Oman Medical Journal [2020], Vol. 35, No. 3: e129 

Role of Hyperbaric Oxygen Therapy on Microvascular Diabetic Complications and Metabolic Profile among Patients with Type 2 Diabetes Mellitus

Abdulhakeem Al-Rawahi*

Research and Studies Department, Oman Medical Specialty Board, Muscat, Oman

article info


DOI 10.5001/omj.2020.47

Hyperbaric oxygen therapy (HBOT) has been suggested as a valuable addition to conventional treatment for a variety of indications, including delayed radiation injury, necrotizing soft tissue infections, and chronic wounds.1,2 By increasing the blood oxygen content, HBOT creates a favorable gradient for the diffusion of oxygen into the tissues. In hypoxic tissues, the enhanced oxygen supply has multiple effects that may benefit wound healing.3 By increasing the expression of vascular endothelial growth factor and fibroblast growth factor, HBOT may enhance angiogenesis and fibroblast proliferation. In addition, the resulting hyperoxia may cause vasoconstriction, thereby decreasing tissue edema. By reducing the expression of pro-inflammatory cytokines, HBOT reduces inflammation, while simultaneously enhancing the bacterial killing activity of leukocytes.3–5

Type 2 diabetes mellitus (T2DM) is a common disease worldwide, with many macrovascular complications, including cardiovascular diseases, and microvascular complications such as diabetic nephropathy and retinopathy. Among patients with T2DM, HBOT is mostly used for the treatment of chronic diabetic ulcers, which involves intermittent administration of 100% oxygen, usually in daily sessions of 90 minutes each, at pressures of 1.5–3.0 ata in an airtight cabin.1,3 Although the effect of HBOT in reducing limb amputation rates is still controversial,6–8 old and current evidence shows the effectiveness of HBOT in improving the healing of diabetic leg ulcers in patients with concomitant ischemia.2,8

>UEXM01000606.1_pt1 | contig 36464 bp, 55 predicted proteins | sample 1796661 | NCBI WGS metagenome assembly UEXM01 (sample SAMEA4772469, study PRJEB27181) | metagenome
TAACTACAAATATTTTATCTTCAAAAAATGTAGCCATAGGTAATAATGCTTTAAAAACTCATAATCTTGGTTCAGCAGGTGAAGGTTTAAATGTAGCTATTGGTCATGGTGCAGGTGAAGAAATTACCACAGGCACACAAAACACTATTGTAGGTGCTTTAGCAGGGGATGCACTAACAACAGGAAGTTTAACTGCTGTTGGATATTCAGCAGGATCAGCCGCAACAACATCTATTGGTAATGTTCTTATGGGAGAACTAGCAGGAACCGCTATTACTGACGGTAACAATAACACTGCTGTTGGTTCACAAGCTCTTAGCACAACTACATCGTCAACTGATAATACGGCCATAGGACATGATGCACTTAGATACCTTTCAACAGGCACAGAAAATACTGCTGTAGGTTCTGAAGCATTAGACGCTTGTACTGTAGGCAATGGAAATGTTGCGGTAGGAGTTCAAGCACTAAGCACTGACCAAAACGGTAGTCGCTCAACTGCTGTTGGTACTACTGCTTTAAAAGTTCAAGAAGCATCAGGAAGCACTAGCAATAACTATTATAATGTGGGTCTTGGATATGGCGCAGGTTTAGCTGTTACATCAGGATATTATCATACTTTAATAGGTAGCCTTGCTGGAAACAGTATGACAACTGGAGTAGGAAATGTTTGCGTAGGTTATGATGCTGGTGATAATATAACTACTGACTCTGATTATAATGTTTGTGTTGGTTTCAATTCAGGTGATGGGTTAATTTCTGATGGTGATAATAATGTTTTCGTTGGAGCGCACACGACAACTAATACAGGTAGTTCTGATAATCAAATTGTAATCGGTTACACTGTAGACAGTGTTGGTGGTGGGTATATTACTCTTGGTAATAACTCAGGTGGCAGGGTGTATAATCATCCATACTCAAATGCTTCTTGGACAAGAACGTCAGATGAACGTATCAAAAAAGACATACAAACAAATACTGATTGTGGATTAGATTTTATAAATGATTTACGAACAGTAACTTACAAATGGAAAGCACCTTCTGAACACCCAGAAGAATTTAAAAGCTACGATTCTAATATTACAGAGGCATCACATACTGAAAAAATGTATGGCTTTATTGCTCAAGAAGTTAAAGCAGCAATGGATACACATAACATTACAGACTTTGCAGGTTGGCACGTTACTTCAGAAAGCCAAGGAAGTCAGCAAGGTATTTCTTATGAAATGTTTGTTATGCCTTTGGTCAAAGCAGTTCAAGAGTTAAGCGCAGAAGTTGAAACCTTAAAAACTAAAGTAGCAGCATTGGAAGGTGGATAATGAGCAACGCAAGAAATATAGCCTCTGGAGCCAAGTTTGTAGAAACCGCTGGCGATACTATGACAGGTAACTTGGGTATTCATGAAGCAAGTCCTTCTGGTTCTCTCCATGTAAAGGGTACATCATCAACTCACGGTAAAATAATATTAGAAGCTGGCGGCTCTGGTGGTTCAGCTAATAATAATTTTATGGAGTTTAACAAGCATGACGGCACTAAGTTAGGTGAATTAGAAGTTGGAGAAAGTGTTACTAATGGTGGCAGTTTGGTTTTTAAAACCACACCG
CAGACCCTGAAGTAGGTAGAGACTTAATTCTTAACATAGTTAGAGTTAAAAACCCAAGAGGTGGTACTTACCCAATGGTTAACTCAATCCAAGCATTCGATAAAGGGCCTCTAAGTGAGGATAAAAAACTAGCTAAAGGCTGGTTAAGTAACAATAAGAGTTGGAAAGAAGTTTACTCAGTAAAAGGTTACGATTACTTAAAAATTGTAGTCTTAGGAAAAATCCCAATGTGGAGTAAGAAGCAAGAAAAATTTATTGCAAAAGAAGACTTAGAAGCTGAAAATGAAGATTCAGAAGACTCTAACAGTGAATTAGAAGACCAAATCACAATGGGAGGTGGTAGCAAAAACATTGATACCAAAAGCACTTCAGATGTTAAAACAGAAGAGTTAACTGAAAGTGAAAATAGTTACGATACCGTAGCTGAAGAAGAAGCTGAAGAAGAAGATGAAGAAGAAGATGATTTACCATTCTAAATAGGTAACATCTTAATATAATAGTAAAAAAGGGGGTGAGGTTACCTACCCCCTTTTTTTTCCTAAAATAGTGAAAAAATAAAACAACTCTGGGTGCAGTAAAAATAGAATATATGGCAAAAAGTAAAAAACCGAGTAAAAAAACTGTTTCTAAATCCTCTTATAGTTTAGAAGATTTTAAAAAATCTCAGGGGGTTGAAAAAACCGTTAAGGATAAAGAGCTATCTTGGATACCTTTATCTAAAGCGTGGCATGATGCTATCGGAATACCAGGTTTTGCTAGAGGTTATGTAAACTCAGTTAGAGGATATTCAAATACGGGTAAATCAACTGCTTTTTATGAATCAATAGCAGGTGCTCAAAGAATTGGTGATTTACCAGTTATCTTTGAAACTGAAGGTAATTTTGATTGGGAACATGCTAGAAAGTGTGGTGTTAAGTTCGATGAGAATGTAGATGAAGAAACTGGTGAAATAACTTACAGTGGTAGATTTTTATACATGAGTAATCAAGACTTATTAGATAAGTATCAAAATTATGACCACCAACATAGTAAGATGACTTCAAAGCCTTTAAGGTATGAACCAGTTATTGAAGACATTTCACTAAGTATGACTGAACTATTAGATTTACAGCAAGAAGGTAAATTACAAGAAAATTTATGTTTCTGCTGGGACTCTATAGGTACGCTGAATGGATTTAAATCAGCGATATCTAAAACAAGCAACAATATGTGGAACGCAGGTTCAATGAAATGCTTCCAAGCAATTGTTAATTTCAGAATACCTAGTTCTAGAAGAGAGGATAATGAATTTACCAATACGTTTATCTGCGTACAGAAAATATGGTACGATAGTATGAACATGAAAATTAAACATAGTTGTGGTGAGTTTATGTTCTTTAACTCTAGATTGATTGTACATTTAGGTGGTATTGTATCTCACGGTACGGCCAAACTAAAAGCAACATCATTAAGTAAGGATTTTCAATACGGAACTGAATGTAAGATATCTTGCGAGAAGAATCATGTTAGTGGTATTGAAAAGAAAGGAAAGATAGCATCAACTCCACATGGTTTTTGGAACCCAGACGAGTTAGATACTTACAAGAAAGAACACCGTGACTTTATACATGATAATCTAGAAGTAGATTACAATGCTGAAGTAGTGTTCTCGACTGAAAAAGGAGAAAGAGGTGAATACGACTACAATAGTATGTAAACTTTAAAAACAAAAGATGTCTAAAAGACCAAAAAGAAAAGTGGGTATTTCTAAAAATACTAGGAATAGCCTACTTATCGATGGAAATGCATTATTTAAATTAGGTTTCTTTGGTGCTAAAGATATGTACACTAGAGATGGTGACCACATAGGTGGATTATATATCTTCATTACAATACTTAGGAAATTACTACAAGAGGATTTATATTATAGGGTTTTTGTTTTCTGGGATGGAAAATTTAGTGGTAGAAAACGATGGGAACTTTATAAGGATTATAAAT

HBOT is considered one of the safest medical treatments when applied with the indicated operational protocols, including pre-HBO2 therapy evaluations and in-chamber monitoring.9,10 In general, side effects of HBOT are rare.11 These include middle ear barotraumas (ears, sinuses, and lungs), which has been noted only in 2% of treated patients, and can be prevented or minimized by teaching auto-inflation techniques, or by inserting tympanostomy tubes.11 Another frequent complaint is claustrophobia, requiring reassurance and coaching. Infrequent side effects include oxygen toxicity to lungs and central nervous system, and progressive myopia, which is usually transient and reversible after stopping HBOT sessions.11

However, the role of HBOT in the treatment of microvascular complications of T2DM (nephropathy and retinopathy) and its effect on the metabolic profile is still not well-explored. In relation to diabetic nephropathy, findings from animal (rat) studies indicate that the periodic HBOT exposure limits some of the damage associated with the chronic high blood glucose levels, particularly those mediated through oxidative pathways.12 These findings are consistent with studies conducted to assess the protection of human microvascular endothelial cells grown in culture from oxidants,13 and protection of mouse skin from UV-damage using HBOT.14 In addition, HBOT reduces intra-renal lactate production among mice without affecting either lactate dehydrogenase mRNA expression or activity.15